Tag Archive | cybersecurity

Fresh Cybercrimes and Cybersecurity Bill tackles Internet fraud

…  Revised Bill criminalises cybercrimes …

posted 5 Aug… A new Bill designed to give powers to the State Security, Defence, Police and Telecommunications Ministers to intervene in many aspects of South Africa’s key economic, financial and labour environments and zeroing in on cybercrimes and related offences, is in debate.  It also calls upon the financial sector to assist in tracking down fraudsters.

Offences include the circulation of messages that aim at economic harm to persons or entities; that contain pornography or could cause mental or psychological stress; the Bill calls upon the private financial and communications sector and, more specifically, electronic service providers to assist with its objectives. The Bill will also change much in the way how government and SOEs go about their business to reflect the current call for electronic security.

The revised Bill is re-write of that originally tabled in 2015 and rejected as too convoluted and wide ranging on issues that could cause unintended consequences.

Badly needed

Despite placing considerable onus upon the private sector to assist, the IT industry seems to be guardedly welcoming the debate which is about to commence. The original and rejected Cybercrimes and Cybersecurity Bill was tabled in Parliament last February.

The main comment circulating seems to be that this later version is more specific than its earlier counterpart, provides more clarity and has less weight placed upon tedious operational management factors in state structures designed to fight cybercrime.

The Bill is the product of the Department of Justice and Constitutional Affairs (DoJ) and from what has been said, Deputy Minister John Jeffreys seems to be the state official still running with the legislation. He said at a media briefing some months ago, “This Bill will give the State the tools to halt cybercrimes and trained teams to bring to book those who use data as a tool for their crime.”

Not meant

Originally, when the Bill was tabled in 2015 it caused a storm of controversy. Whilst its objectives to catch criminals and stop the growing invasion institutional attacks were understood, unintended consequences for the media were not foreseen. The new Bill acknowledges that journalists and whistle-blowers have protection under the Protected Disclosures Act.

However, the somewhat draconian powers of seizure of data granted to the authorities will still no doubt worry many service providers insofar as interlocking the proposals into the Protection of Personal Information (POPI) Act and the Regulation of Interception of Communications and Provision of Communication-Related Information Act (RICA) are concerned, it has been suggested in hearings.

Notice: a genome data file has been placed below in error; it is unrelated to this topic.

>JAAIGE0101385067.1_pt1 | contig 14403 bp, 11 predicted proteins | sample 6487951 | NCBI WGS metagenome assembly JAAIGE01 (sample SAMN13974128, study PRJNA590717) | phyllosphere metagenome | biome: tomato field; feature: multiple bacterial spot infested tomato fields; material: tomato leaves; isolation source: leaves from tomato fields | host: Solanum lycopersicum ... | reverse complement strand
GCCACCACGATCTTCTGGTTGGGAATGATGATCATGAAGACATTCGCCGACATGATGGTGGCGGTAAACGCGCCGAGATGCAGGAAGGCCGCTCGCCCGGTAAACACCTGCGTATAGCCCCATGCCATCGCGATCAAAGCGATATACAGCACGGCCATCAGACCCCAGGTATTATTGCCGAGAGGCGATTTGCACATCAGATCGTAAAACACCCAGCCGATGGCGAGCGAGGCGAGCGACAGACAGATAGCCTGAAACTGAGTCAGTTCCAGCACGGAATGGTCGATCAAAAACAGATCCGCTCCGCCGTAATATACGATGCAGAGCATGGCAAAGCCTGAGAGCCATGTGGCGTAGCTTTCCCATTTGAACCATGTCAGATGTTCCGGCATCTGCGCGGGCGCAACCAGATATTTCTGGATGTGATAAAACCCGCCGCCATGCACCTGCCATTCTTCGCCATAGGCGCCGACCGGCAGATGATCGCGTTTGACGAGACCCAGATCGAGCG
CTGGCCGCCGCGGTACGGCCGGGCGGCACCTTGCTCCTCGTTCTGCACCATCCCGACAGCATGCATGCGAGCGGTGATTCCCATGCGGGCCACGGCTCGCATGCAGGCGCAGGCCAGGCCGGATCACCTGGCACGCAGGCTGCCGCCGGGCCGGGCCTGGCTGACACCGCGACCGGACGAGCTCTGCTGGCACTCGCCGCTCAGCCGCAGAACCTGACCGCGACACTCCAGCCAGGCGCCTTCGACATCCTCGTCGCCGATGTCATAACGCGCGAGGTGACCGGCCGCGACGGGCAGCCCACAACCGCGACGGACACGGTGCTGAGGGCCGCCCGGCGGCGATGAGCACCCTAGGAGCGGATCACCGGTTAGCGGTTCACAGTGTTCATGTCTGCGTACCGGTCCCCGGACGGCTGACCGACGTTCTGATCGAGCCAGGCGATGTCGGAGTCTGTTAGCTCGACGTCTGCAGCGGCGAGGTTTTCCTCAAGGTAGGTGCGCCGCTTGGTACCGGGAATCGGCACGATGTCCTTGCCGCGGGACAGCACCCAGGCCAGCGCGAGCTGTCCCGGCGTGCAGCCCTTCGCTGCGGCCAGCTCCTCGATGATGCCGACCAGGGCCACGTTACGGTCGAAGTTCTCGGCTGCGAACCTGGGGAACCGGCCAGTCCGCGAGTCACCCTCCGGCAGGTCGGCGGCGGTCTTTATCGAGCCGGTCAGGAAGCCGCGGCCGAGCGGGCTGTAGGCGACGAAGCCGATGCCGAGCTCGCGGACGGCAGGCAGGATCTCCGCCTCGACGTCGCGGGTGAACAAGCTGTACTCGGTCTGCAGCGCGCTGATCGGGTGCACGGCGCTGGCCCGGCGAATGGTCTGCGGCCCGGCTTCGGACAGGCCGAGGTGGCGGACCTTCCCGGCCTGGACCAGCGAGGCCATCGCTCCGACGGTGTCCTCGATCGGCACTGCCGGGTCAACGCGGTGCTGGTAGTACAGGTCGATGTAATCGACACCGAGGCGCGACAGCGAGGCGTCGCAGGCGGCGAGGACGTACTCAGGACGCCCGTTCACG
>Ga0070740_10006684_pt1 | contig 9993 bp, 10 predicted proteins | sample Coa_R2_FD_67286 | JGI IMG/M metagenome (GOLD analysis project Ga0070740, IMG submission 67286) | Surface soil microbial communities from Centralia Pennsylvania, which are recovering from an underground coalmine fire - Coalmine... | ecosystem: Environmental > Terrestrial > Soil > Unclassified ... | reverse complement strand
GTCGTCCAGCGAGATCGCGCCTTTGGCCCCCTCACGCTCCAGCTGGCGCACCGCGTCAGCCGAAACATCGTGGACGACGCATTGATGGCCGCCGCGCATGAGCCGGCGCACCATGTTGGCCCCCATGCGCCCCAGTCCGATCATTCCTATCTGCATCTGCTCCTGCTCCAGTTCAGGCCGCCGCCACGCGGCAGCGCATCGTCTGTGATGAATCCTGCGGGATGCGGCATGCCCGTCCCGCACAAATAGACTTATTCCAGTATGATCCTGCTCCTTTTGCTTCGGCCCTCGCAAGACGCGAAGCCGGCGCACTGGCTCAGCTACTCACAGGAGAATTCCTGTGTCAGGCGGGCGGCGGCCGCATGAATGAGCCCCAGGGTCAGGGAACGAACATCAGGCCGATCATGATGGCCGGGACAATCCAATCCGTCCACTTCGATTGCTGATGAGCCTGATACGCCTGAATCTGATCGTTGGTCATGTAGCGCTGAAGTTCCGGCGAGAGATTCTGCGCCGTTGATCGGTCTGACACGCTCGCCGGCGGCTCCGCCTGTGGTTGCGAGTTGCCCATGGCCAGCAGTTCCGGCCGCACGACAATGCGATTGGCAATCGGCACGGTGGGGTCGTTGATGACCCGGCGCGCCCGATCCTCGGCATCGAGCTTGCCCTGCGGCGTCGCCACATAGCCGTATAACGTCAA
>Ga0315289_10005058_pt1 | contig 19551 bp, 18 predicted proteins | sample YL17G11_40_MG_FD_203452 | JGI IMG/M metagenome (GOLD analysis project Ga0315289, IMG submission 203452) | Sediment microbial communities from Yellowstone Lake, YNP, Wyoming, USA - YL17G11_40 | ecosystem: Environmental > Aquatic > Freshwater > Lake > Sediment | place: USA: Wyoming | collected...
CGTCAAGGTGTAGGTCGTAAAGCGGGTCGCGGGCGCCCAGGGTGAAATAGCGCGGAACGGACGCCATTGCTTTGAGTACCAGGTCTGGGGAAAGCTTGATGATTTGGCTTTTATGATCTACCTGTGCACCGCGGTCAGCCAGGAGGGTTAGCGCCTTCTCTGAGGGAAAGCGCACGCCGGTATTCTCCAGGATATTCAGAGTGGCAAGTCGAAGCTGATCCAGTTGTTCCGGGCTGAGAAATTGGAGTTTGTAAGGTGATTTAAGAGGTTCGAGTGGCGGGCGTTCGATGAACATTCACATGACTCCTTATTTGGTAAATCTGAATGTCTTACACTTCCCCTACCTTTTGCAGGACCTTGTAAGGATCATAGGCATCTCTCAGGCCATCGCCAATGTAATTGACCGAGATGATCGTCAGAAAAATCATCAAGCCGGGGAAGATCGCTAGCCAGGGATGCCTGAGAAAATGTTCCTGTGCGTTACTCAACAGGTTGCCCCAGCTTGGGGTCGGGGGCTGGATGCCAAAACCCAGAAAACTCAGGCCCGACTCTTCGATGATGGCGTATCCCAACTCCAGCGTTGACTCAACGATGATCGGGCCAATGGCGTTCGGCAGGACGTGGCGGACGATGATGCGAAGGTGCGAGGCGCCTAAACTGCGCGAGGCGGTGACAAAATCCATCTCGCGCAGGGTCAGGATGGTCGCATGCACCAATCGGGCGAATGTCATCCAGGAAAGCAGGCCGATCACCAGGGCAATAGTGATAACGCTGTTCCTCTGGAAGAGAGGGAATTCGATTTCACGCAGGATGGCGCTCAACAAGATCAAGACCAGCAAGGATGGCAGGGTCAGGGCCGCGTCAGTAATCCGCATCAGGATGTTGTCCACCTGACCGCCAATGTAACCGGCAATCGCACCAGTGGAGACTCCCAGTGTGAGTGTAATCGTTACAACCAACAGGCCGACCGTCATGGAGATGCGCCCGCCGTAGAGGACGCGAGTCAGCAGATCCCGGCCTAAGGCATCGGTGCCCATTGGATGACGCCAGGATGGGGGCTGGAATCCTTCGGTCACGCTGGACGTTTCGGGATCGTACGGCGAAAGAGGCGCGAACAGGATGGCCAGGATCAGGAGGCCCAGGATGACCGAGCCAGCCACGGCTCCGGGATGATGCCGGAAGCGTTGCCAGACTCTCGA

However, the Minister and other ministerial portfolios concerned, appear to have weighted their decision upon the growing threat of international cybercrime and have continued to call for service providers to assist with the issue caused by a late start.

SA under limelight

Some IT forensic reports indicate that sub-Saharan Africa has the third highest exposure to incidents of cyber fraud in the world and according to those who published this fact, they also claim that incidences of cybercrimes and cybersecurity breaches are escalating globally at 64%, with more security incidents reported in 2015 than 2014 for South Africa.

South Africa is known to be a specific target for cybercrime involving unlawful acquisition of sensitive data relating to clients and/or business operations due to a very high reliance on internet connections by commerce. Large data storage packages proliferate in SA, it is suggested, ranging from the JSE to the banking sector.

ATMs, bank transfers

In the case again of South Africa as part of sub-Sahara Africa, wire transfer fraud accounts for 26 percent of cybercrimes, far ahead of the global average of 14 percent, South Africans being defrauded of more than R2.2bn each year it is estimated.

Banking and financial institutions in South Africa, it is noted in the preamble to the Bill, are particularly exposed, the Reserve Bank having stated back in 2016, “It would be remiss of us in our duty if we ignored the growing risks emerging from the financial services sector’s increasing reliance on cyberspace and the Internet.”

Definitions

The Bill now before Parliament criminalises unlawful and intentional conduct regarding data, data messages, computer systems and programs, networks and passwords and creates as crimes “cyber fraud, cyber forgery and cyber uttering”.

It criminalises malicious communications – namely messages that result in harm to person or property, such as revenge porn or cyber bullying. The police are given extensive investigation, search and seizure powers in the Bill and an array of penalties, including fines and imprisonment apply, including various prescribed in terms of the Criminal Procedure Act, 1977.

No FICA-type warrants.